I am told I shouldn’t watch Dan Fogelman’s “This Is Us” on NBC because it turns me into a tearing soppy mess. Granted, to be honest, I am a sap when it comes to a lot of filmed stuff. I cry during LOTR and the Hobbit series, during Harry Potter, during Star Wars, during Wal-e and many of the the Pixar shorts (Piper being the latest), and shitty Meg Ryan/Nora Ephron flicks and so on.
Being a sap is something I am completely ok with. As much as my significant other gives me a hard time about pooling over in my own tears during the show it’s just me being who I am. And, I think they appreciate that show of emotion and vulnerability too.
We’ve only really briefly spoken about why the show touches me the way it does. There’s probably a thousand reasons why the show touches me to be honest. In part, it’s portrayal of the complexities of the family and social dynamics during the late 70s and 80s is striking considering my own recollections of the era growing up myself.
Moreso, what makes me cry is the dad, Jack Pearson. There’s a lot of reasons he stands out to me.
First, he’s portrayed in a way that most dads are not from that era — hell most dads of any era even now. Sure, he’s the breadwinner cliche. Sure, he’s the catalyst for the family’s decisions cliche. Sure, he’s playing the paternal role opposite Rebecca’s sacrifices, expectations, beliefs and matriarchal decisions.
But, he’s also given this much more sensible and softer side.
The story talks about the difficulty of his decisions to balance his career and his family which is something rarely breached for male role models. He struggles with his individual goals and aspirations, how he defined them by his family and then how he’s forced to compromise them for the betterment of his family. There are episodes dealing with how he bonds with both the complexities of his daughter’s relationship with the girls around her. There’s time with each of his boys, taking him away from being the “daddy’s girl father” approach and yet it’s not a “boys will be boys” thing either as you watch the struggles with both and how they fit into the world around them and how he’s both trying to guide them while learning on-the-fly for himself how it could work – especially considering the underlying racial tension that having two boys in that era holds. There’s an inside look at how he views the difficulty of the relationship with his wife trying to raise “triplets” and what that does to their expectations, communication, intimacy, family and social bonds, and more. And, in all of that, he’s been ever so much more than the cliche.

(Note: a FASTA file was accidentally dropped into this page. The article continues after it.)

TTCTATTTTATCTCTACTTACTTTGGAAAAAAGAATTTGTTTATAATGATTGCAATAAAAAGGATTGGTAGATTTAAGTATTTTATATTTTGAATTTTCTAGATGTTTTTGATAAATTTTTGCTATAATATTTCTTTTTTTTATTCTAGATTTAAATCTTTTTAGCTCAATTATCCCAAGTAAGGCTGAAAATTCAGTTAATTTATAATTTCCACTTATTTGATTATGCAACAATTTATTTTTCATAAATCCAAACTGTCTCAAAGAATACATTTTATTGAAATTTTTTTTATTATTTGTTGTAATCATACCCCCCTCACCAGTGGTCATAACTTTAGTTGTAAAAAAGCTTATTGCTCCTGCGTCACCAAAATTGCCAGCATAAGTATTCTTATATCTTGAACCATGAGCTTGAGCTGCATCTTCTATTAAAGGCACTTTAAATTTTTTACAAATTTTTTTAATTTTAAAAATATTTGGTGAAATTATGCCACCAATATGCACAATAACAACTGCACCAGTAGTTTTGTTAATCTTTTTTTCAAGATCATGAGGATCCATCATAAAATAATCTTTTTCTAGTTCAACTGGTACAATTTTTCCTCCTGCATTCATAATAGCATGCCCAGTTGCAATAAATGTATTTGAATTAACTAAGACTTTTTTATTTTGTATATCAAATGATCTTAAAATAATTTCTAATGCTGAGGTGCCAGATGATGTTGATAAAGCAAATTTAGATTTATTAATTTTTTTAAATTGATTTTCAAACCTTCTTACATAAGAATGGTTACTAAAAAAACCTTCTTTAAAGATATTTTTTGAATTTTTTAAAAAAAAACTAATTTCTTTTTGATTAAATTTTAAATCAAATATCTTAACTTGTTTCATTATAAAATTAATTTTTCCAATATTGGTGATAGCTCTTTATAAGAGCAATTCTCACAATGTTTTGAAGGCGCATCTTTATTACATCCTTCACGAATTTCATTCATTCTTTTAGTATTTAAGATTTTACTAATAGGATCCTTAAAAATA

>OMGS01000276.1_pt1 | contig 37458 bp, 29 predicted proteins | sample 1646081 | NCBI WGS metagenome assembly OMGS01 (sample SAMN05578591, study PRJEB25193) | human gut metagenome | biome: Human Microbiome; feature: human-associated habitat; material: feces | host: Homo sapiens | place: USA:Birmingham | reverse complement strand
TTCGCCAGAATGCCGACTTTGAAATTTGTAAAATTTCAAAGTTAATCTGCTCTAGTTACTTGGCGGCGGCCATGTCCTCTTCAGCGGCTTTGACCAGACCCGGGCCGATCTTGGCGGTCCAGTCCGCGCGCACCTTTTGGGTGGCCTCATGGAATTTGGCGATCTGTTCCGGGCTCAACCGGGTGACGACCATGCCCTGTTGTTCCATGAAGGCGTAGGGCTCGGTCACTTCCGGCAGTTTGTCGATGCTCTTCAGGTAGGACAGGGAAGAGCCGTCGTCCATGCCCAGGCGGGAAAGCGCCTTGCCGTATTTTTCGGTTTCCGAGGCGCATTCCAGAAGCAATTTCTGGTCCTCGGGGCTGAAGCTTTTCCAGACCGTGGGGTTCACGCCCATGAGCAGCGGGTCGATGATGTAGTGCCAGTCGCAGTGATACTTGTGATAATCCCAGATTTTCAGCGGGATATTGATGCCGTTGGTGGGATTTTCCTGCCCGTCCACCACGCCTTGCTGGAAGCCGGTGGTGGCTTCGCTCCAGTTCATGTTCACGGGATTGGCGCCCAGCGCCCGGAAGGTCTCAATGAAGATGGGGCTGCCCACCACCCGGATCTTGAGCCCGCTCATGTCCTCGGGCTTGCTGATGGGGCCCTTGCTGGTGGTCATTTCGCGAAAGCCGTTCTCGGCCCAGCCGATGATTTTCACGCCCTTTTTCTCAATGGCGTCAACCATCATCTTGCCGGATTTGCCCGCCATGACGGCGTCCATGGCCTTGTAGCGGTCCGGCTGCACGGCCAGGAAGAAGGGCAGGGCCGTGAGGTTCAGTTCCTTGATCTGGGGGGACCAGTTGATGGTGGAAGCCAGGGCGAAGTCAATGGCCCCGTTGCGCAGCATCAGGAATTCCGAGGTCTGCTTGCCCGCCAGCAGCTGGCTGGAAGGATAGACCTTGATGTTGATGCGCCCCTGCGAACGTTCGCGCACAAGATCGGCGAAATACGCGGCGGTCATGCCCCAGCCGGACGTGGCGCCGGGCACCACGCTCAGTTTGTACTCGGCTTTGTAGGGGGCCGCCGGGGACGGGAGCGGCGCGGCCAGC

I’d like to think, so far, he’s been through some of the decisions I have gone through and come up with a lot of the same results as a father and a husband, and in a lot of ways the kind of father and husband I want to be and in the show’s approach present ways I can learn from in both the successes and failures of the character in my own continuing analysis of myself.
We only see him in the flashback parts of the show so it’s impossible to say that what they’ve portrayed is without larger character flaws than have been demonstrated so far. But what they’ve shown is a much more introspective man than typically is given to either drama or comedy dads and his approach to being a dad, even with it’s retrospective flaws dissecting the episodes, is a hugely unique version of being a parent.